In the introduction the author recalls the history of our conceptions concerning the relationship of the pituitary gland to the hypothalamus since Marie's description of acromegaly, noting the emphasis on the hypophysis, following Froehlich, the reaction led by Camus and Roussy, and finally the conception of Perde that there is a symbiotic collaboration of neurohypophysis and hypothalamus. It should be noted from the outset that the author, although professing to treat of syndromes due to lesions of the pars posterior hypothalamus, inserts also many conditions due purely to lesions of the anterior lobe, such as the malady of Simmonds.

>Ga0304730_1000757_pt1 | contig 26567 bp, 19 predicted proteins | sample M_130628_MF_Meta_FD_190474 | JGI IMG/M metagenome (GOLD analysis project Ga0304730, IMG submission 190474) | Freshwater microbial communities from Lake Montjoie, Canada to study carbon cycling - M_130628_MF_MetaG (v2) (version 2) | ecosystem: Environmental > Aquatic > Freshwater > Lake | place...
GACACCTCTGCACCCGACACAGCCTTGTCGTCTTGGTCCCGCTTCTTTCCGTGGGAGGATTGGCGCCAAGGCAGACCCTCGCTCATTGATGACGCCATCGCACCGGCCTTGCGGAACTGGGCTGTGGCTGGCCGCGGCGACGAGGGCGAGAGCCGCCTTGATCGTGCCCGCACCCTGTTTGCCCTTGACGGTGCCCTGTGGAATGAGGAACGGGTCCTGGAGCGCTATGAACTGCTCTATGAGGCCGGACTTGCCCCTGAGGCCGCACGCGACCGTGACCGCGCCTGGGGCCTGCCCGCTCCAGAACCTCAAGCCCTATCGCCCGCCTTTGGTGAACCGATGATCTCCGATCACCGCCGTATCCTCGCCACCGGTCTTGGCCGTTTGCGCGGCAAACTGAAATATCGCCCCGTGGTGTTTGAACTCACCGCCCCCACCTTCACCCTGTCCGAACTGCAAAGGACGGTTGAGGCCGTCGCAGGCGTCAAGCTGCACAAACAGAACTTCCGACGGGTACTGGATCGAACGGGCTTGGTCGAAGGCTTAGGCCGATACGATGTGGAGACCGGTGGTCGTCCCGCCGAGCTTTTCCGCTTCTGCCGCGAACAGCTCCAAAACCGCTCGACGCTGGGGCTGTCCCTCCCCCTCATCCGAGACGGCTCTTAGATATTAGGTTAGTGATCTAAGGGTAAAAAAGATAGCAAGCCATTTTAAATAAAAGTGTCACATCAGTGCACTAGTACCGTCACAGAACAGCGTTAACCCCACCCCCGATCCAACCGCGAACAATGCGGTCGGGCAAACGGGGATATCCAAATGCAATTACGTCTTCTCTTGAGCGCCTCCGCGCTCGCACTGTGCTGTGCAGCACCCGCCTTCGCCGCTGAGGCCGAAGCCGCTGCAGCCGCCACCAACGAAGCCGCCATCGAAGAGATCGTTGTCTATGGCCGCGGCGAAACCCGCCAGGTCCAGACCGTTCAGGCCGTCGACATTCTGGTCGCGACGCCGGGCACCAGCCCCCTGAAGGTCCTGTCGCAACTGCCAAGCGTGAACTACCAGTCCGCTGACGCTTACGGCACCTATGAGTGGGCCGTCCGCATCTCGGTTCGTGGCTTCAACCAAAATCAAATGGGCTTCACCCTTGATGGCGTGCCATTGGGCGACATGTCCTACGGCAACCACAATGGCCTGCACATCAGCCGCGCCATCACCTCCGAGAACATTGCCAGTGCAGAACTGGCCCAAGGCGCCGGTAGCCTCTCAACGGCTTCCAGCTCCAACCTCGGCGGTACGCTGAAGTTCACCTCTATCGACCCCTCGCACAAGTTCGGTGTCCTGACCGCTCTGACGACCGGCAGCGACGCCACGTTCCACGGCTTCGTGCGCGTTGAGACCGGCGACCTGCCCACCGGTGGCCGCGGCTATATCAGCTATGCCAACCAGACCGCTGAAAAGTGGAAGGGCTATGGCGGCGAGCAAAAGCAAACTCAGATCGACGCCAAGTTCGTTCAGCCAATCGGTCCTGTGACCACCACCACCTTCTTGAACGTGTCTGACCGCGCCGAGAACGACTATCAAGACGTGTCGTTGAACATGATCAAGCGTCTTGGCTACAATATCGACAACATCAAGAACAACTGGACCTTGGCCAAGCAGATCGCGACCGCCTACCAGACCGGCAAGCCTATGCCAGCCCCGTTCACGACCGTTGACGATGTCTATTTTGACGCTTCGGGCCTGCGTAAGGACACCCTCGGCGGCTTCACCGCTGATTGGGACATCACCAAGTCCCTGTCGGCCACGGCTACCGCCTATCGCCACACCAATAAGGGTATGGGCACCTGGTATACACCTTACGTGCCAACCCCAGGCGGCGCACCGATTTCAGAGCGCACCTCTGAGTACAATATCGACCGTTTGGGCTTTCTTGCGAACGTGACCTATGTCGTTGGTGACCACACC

The first chapter is concerned with anatomy. The description of the hypothalamus follows Ramirez-Corria (reference not given), le Grand and Kary. The author seems not to be familiar with the fundamental work of Spiegel and Zweig and of Greving, not to mention the work of Malone in this country. His description